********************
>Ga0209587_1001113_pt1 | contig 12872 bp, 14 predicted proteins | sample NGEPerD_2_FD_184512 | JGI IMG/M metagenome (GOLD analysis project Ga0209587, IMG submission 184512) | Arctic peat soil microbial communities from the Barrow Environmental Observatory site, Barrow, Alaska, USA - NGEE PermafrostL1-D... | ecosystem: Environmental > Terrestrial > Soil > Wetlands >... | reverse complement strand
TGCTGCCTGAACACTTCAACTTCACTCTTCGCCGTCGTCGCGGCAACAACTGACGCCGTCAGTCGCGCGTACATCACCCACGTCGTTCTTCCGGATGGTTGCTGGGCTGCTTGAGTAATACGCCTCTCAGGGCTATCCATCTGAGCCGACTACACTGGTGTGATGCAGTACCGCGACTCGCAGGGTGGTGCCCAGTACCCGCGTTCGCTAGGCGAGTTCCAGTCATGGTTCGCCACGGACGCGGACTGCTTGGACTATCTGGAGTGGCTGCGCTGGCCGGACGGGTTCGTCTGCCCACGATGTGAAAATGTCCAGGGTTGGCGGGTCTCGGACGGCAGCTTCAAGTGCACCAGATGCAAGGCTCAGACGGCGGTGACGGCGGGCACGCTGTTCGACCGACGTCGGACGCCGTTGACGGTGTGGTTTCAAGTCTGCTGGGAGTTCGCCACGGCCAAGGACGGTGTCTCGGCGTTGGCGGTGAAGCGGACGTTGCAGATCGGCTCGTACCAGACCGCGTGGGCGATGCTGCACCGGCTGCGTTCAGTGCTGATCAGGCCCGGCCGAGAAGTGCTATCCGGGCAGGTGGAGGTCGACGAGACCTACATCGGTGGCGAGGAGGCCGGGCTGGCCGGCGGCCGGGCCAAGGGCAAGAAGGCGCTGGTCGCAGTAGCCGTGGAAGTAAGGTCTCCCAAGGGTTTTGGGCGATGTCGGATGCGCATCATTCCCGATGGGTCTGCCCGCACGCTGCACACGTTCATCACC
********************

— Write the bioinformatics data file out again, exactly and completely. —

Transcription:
>Ga0209587_1001113_pt1 | contig 12872 bp, 14 predicted proteins | sample NGEPerD_2_FD_184512 | JGI IMG/M metagenome (GOLD analysis project Ga0209587, IMG submission 184512) | Arctic peat soil microbial communities from the Barrow Environmental Observatory site, Barrow, Alaska, USA - NGEE PermafrostL1-D... | ecosystem: Environmental > Terrestrial > Soil > Wetlands >... | reverse complement strand
TGCTGCCTGAACACTTCAACTTCACTCTTCGCCGTCGTCGCGGCAACAACTGACGCCGTCAGTCGCGCGTACATCACCCACGTCGTTCTTCCGGATGGTTGCTGGGCTGCTTGAGTAATACGCCTCTCAGGGCTATCCATCTGAGCCGACTACACTGGTGTGATGCAGTACCGCGACTCGCAGGGTGGTGCCCAGTACCCGCGTTCGCTAGGCGAGTTCCAGTCATGGTTCGCCACGGACGCGGACTGCTTGGACTATCTGGAGTGGCTGCGCTGGCCGGACGGGTTCGTCTGCCCACGATGTGAAAATGTCCAGGGTTGGCGGGTCTCGGACGGCAGCTTCAAGTGCACCAGATGCAAGGCTCAGACGGCGGTGACGGCGGGCACGCTGTTCGACCGACGTCGGACGCCGTTGACGGTGTGGTTTCAAGTCTGCTGGGAGTTCGCCACGGCCAAGGACGGTGTCTCGGCGTTGGCGGTGAAGCGGACGTTGCAGATCGGCTCGTACCAGACCGCGTGGGCGATGCTGCACCGGCTGCGTTCAGTGCTGATCAGGCCCGGCCGAGAAGTGCTATCCGGGCAGGTGGAGGTCGACGAGACCTACATCGGTGGCGAGGAGGCCGGGCTGGCCGGCGGCCGGGCCAAGGGCAAGAAGGCGCTGGTCGCAGTAGCCGTGGAAGTAAGGTCTCCCAAGGGTTTTGGGCGATGTCGGATGCGCATCATTCCCGATGGGTCTGCCCGCACGCTGCACACGTTCATCACC